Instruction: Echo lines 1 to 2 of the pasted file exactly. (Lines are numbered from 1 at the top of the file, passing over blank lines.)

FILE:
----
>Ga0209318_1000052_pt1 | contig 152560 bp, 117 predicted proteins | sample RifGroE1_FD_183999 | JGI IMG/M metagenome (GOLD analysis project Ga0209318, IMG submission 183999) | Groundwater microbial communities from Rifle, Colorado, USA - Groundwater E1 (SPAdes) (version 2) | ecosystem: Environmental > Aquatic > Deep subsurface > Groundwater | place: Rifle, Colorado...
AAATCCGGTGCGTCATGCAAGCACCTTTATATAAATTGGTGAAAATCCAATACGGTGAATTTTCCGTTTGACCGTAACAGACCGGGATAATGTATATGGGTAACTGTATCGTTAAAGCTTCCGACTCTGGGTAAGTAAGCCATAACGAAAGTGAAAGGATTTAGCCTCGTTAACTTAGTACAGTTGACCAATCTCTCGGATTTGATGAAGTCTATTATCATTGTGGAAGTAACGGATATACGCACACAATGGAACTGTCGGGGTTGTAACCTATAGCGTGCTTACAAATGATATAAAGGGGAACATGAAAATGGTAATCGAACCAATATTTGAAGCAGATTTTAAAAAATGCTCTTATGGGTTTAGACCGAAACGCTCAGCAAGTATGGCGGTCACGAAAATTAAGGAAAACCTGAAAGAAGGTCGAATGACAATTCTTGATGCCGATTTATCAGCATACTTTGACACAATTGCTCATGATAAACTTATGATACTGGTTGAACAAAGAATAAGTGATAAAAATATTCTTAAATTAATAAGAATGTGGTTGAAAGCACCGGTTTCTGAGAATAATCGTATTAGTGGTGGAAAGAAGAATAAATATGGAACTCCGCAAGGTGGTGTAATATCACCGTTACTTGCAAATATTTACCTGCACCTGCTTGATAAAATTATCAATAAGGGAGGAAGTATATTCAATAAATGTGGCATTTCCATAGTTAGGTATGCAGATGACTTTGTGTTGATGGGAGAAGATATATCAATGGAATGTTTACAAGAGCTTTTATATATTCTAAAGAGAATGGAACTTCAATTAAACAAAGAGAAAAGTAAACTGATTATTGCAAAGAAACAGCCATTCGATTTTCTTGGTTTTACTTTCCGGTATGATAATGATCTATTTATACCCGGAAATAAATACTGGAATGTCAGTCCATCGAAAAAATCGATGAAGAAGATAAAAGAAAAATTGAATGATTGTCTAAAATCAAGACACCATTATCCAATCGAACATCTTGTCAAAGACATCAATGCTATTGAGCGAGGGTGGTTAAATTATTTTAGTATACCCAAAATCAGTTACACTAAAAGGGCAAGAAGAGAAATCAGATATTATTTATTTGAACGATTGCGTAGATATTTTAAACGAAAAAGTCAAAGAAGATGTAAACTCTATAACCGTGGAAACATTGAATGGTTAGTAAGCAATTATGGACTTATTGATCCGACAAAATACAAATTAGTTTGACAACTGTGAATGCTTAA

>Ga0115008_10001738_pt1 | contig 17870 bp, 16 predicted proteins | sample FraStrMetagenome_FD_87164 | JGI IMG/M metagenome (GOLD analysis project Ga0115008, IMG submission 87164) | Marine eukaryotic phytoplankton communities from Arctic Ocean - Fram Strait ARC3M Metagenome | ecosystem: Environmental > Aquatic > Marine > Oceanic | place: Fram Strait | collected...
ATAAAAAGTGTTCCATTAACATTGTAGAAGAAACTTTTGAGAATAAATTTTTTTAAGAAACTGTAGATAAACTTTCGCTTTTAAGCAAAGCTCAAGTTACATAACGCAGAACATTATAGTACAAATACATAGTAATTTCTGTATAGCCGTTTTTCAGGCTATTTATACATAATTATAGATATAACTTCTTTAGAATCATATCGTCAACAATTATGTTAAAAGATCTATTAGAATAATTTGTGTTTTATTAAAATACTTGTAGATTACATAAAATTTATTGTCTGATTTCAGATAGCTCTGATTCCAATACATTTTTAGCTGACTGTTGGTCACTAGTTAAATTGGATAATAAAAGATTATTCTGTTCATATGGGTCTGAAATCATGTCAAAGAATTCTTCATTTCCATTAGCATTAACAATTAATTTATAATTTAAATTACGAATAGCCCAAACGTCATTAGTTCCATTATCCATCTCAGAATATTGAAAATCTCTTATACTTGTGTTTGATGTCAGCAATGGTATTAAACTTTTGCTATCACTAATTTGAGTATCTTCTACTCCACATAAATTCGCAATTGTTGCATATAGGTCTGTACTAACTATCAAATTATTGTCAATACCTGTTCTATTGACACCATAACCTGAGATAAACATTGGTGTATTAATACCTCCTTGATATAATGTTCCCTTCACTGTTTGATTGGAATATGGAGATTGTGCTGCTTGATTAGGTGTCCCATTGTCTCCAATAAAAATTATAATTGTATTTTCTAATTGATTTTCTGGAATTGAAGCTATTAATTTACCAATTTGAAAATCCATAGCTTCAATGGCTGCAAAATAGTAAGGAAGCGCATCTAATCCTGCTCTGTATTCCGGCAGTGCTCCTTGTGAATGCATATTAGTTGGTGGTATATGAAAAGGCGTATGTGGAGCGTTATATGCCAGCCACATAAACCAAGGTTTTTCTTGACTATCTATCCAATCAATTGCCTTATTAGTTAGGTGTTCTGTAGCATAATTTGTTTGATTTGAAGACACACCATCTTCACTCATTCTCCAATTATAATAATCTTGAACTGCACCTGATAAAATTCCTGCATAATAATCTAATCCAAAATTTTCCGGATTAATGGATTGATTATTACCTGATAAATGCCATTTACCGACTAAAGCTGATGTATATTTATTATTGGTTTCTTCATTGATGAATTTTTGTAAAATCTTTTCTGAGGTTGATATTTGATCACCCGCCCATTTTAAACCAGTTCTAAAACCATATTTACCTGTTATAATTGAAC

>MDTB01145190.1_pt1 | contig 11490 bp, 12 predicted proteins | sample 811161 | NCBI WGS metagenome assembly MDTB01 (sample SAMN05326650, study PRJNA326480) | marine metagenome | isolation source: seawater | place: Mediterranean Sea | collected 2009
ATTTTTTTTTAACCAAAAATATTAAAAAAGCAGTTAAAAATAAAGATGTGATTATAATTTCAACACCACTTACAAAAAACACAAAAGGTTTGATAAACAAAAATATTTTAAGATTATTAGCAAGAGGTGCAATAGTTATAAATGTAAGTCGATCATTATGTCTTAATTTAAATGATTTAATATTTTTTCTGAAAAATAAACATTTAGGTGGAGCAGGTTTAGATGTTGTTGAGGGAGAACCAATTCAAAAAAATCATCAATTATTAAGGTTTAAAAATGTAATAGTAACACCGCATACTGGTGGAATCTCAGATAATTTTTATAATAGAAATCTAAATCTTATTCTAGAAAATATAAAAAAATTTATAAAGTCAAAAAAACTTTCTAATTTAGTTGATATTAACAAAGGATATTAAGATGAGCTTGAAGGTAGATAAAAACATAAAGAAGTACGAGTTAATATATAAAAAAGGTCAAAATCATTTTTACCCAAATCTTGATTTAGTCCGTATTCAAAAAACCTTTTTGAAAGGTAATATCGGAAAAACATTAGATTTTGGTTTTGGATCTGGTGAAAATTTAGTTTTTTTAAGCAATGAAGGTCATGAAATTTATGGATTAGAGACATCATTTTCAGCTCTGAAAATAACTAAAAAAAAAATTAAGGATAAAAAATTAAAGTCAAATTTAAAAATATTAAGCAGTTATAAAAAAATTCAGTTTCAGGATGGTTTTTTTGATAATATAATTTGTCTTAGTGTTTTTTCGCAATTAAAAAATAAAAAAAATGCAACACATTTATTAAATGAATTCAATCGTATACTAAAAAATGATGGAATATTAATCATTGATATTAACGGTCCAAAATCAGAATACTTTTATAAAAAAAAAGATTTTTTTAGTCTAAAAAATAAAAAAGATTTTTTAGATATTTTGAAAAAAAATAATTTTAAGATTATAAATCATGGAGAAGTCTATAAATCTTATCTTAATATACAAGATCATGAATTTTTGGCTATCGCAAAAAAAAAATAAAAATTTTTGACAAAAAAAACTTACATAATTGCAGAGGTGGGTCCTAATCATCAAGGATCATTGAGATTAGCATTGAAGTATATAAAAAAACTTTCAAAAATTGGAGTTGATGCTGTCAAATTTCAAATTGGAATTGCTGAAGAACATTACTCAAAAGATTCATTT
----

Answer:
>Ga0209318_1000052_pt1 | contig 152560 bp, 117 predicted proteins | sample RifGroE1_FD_183999 | JGI IMG/M metagenome (GOLD analysis project Ga0209318, IMG submission 183999) | Groundwater microbial communities from Rifle, Colorado, USA - Groundwater E1 (SPAdes) (version 2) | ecosystem: Environmental > Aquatic > Deep subsurface > Groundwater | place: Rifle, Colorado...
AAATCCGGTGCGTCATGCAAGCACCTTTATATAAATTGGTGAAAATCCAATACGGTGAATTTTCCGTTTGACCGTAACAGACCGGGATAATGTATATGGGTAACTGTATCGTTAAAGCTTCCGACTCTGGGTAAGTAAGCCATAACGAAAGTGAAAGGATTTAGCCTCGTTAACTTAGTACAGTTGACCAATCTCTCGGATTTGATGAAGTCTATTATCATTGTGGAAGTAACGGATATACGCACACAATGGAACTGTCGGGGTTGTAACCTATAGCGTGCTTACAAATGATATAAAGGGGAACATGAAAATGGTAATCGAACCAATATTTGAAGCAGATTTTAAAAAATGCTCTTATGGGTTTAGACCGAAACGCTCAGCAAGTATGGCGGTCACGAAAATTAAGGAAAACCTGAAAGAAGGTCGAATGACAATTCTTGATGCCGATTTATCAGCATACTTTGACACAATTGCTCATGATAAACTTATGATACTGGTTGAACAAAGAATAAGTGATAAAAATATTCTTAAATTAATAAGAATGTGGTTGAAAGCACCGGTTTCTGAGAATAATCGTATTAGTGGTGGAAAGAAGAATAAATATGGAACTCCGCAAGGTGGTGTAATATCACCGTTACTTGCAAATATTTACCTGCACCTGCTTGATAAAATTATCAATAAGGGAGGAAGTATATTCAATAAATGTGGCATTTCCATAGTTAGGTATGCAGATGACTTTGTGTTGATGGGAGAAGATATATCAATGGAATGTTTACAAGAGCTTTTATATATTCTAAAGAGAATGGAACTTCAATTAAACAAAGAGAAAAGTAAACTGATTATTGCAAAGAAACAGCCATTCGATTTTCTTGGTTTTACTTTCCGGTATGATAATGATCTATTTATACCCGGAAATAAATACTGGAATGTCAGTCCATCGAAAAAATCGATGAAGAAGATAAAAGAAAAATTGAATGATTGTCTAAAATCAAGACACCATTATCCAATCGAACATCTTGTCAAAGACATCAATGCTATTGAGCGAGGGTGGTTAAATTATTTTAGTATACCCAAAATCAGTTACACTAAAAGGGCAAGAAGAGAAATCAGATATTATTTATTTGAACGATTGCGTAGATATTTTAAACGAAAAAGTCAAAGAAGATGTAAACTCTATAACCGTGGAAACATTGAATGGTTAGTAAGCAATTATGGACTTATTGATCCGACAAAATACAAATTAGTTTGACAACTGTGAATGCTTAA